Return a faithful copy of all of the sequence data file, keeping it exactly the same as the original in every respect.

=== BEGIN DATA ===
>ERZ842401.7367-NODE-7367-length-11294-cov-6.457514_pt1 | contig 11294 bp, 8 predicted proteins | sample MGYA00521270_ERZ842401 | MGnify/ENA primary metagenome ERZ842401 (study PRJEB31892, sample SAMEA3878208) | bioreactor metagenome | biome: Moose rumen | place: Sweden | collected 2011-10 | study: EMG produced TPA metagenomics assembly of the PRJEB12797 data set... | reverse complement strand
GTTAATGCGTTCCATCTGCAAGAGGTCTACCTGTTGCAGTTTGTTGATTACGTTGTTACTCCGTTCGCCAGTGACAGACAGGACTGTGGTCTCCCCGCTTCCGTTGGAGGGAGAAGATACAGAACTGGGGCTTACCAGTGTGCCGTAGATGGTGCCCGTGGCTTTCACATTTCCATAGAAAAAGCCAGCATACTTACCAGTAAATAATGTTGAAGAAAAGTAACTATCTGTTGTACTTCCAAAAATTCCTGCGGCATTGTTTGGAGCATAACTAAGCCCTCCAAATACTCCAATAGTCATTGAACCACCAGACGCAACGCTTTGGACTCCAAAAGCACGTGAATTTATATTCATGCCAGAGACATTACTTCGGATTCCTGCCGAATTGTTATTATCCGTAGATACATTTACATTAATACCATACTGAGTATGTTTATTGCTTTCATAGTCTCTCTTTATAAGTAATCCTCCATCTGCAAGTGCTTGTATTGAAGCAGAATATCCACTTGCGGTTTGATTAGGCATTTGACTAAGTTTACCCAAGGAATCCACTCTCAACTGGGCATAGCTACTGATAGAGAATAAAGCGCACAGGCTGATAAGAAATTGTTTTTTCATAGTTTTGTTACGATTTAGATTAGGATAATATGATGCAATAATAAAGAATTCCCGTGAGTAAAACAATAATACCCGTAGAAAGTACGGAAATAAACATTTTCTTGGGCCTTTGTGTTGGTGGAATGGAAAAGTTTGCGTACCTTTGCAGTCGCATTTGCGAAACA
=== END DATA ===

>ERZ842401.7367-NODE-7367-length-11294-cov-6.457514_pt1 | contig 11294 bp, 8 predicted proteins | sample MGYA00521270_ERZ842401 | MGnify/ENA primary metagenome ERZ842401 (study PRJEB31892, sample SAMEA3878208) | bioreactor metagenome | biome: Moose rumen | place: Sweden | collected 2011-10 | study: EMG produced TPA metagenomics assembly of the PRJEB12797 data set... | reverse complement strand
GTTAATGCGTTCCATCTGCAAGAGGTCTACCTGTTGCAGTTTGTTGATTACGTTGTTACTCCGTTCGCCAGTGACAGACAGGACTGTGGTCTCCCCGCTTCCGTTGGAGGGAGAAGATACAGAACTGGGGCTTACCAGTGTGCCGTAGATGGTGCCCGTGGCTTTCACATTTCCATAGAAAAAGCCAGCATACTTACCAGTAAATAATGTTGAAGAAAAGTAACTATCTGTTGTACTTCCAAAAATTCCTGCGGCATTGTTTGGAGCATAACTAAGCCCTCCAAATACTCCAATAGTCATTGAACCACCAGACGCAACGCTTTGGACTCCAAAAGCACGTGAATTTATATTCATGCCAGAGACATTACTTCGGATTCCTGCCGAATTGTTATTATCCGTAGATACATTTACATTAATACCATACTGAGTATGTTTATTGCTTTCATAGTCTCTCTTTATAAGTAATCCTCCATCTGCAAGTGCTTGTATTGAAGCAGAATATCCACTTGCGGTTTGATTAGGCATTTGACTAAGTTTACCCAAGGAATCCACTCTCAACTGGGCATAGCTACTGATAGAGAATAAAGCGCACAGGCTGATAAGAAATTGTTTTTTCATAGTTTTGTTACGATTTAGATTAGGATAATATGATGCAATAATAAAGAATTCCCGTGAGTAAAACAATAATACCCGTAGAAAGTACGGAAATAAACATTTTCTTGGGCCTTTGTGTTGGTGGAATGGAAAAGTTTGCGTACCTTTGCAGTCGCATTTGCGAAACA